Cannabics Pharmaceuticals (CNBX.OTC) announced that its recent tests have shown that the cannabinoids CBC (cannabichromene) and CBD (cannabigerol) both exhibit anti-tumour properties when tested on human gastrointestinal cancer cells.

Gastointestinal cancers are among the leading and most wide-spread causes of cancer-related deaths worldwide.

“We are intrigued by the results we have obtained in the lab, and our aim is to consider placing an emphasis on this organ system, and to further explore the differential anti-tumor properties of cannabinoids. We believe that these preliminary results vindicate our vision; which is to bring personalization into cannabinoid-based cancer treatments,” said Dr. Eyal Ballan, CTO and cofounder of Cannabics Pharmaceuticals.

Cannabics Pharmaceuticals uses drug-screening tools and artificial intelligence to create cannabinoid-based therapies for cancer that are more precise to a patient’s profile. Basically, they take the patient’s personal information and rather than give blanket one-size-fits-all treatments for cancer, they will tailor the individual treatment to the specifics of the customer. The company hopes to move cannabinoids into the future of cancer therapy. The company does their research and development in Israel, where it is licensed and overseen by the Ministry of Health to conduct scientific and clinical research on cannabinoid formulations and cancer.

We’ve all heard of THC and CBD, but the cannabis and hemp plants play host to a number of different alternative cannabinoids, most of which haven’t been given the time and testing as the two most popular. CBC is a non-psychoactive, naturally occurring phyto-cannabinoid (like CBD). (Phyto is scientist-speak for plant-related.) It includes potential positive therapeutic qualifies and may promote antimicrobial, anti-inflammatory, analgesic, and neurogenesis (creation of nervous system cells) activity. It’s found in younger cannabis plants in small quantities.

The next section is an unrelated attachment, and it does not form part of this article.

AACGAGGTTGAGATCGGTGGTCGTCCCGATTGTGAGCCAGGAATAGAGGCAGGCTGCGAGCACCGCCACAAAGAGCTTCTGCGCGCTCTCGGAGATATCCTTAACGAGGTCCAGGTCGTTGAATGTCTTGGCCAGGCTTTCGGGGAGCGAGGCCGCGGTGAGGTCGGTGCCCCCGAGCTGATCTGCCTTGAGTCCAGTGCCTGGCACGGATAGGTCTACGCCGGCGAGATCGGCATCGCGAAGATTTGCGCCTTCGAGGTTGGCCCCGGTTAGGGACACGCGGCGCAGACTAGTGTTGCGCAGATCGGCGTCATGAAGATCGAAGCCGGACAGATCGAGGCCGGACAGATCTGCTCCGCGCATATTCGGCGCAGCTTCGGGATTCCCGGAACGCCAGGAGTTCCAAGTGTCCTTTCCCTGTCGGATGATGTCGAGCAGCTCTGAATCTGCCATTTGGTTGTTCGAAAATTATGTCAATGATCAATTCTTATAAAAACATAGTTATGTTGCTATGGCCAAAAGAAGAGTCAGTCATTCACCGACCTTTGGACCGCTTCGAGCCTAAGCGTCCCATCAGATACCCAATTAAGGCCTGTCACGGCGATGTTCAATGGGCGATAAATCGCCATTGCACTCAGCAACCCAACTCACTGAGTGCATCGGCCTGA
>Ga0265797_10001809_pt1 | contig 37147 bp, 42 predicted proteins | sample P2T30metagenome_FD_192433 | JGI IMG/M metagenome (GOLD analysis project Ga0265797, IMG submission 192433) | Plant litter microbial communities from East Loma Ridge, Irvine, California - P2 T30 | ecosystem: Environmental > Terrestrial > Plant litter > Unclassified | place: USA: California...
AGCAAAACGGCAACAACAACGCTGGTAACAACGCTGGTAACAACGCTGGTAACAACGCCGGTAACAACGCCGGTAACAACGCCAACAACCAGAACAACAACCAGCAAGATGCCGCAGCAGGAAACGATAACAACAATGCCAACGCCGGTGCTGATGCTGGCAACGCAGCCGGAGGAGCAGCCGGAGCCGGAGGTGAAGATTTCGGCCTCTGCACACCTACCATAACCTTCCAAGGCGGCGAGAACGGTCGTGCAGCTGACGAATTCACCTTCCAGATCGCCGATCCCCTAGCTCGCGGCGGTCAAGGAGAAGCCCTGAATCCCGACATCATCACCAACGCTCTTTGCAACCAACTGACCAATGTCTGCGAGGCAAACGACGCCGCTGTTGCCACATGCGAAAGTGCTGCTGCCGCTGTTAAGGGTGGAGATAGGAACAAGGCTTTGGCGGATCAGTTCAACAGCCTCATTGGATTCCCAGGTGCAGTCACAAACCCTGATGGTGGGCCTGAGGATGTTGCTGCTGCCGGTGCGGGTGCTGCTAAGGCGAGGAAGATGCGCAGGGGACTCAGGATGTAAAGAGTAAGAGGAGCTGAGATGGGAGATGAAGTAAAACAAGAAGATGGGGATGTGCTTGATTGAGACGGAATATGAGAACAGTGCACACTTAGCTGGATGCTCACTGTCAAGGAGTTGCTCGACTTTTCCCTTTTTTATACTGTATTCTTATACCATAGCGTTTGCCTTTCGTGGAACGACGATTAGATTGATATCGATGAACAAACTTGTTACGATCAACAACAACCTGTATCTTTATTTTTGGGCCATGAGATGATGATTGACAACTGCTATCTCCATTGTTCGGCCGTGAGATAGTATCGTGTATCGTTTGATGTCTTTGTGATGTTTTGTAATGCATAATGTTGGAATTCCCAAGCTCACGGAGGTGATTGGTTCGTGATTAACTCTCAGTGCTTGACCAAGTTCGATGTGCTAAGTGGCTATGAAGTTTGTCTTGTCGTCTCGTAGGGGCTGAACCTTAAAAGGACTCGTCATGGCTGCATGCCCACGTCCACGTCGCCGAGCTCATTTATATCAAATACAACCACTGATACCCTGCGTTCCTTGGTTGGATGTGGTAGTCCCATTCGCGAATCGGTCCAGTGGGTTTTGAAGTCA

CBG, or cannabigerol, was the other phytocannabinoid the company tested. CBG has been used to block receptors that cause cancer cell growth. In a specific study, the phytocannabinoid was shown to to inhibit the growth of colorectal cancer cells, and slow down colon cancer growth.

Six ways medical pot can help cancer patients:

  • Pain relief

  • Neuropathy, or nerve damage from chemotherapy and other treatments.

  • Nausea and vomiting from chemotherapy

  • Loss of appetite

  • Cachexia, a wasting syndrome related to rapid weight-loss

  • Anti-neoplastic – stopping the growth of certain tumours.

The testing was performed through the company’s High Through-put Screening (HTS) facility in Israel. The HTS platform was used to watch and see if the cannabinoids being tested helped to shrink or kill the human gastrointestinal cancer cells, and other cancer types the company had tested before.

“My working assumption is that these results show that a correlation may exist between a cannabinoid’s Topological Polar Surface Area (TPSA) value and its ability to induce anti-tumor activity, diminishing cancer cell’s viability rates. CBC and CBG, as neutral cannabinoids, were both found to have a TPSA value which allows the cannabinoid molecule to penetrate a cancer cell’s membrane, whereas their acidic form (CBCA and CBGA) – do not. This could explain the difference in anti-tumor activity rates demonstrated,” said Dr. Yaakov Waksman, the company’s head of cannabidiol research.

Both CBC and CBG both displayed that they can be effective in the fight against these particular cancer cells compared to other cannabinoids, therefore strengthening the previously acquired results.

—Joseph Morton

Written By:

Joseph Morton

Joseph is a Vancouver-based author and journalist with both a communications degree and journalism diploma (and a few novels) under his belt. His joie de vivre is to spin difficult technical topics into more human-centric narratives. Buy him a coffee and he'll talk your ear off for hours about privacy issues, blockchain, cryptocurrency and martial arts. Don't talk to him if you're either a tomato, a bully, or if you're not a fan of either 1984 or Tender is the Night. No. You can still talk to him. Just be prepared to be told why you're wrong.

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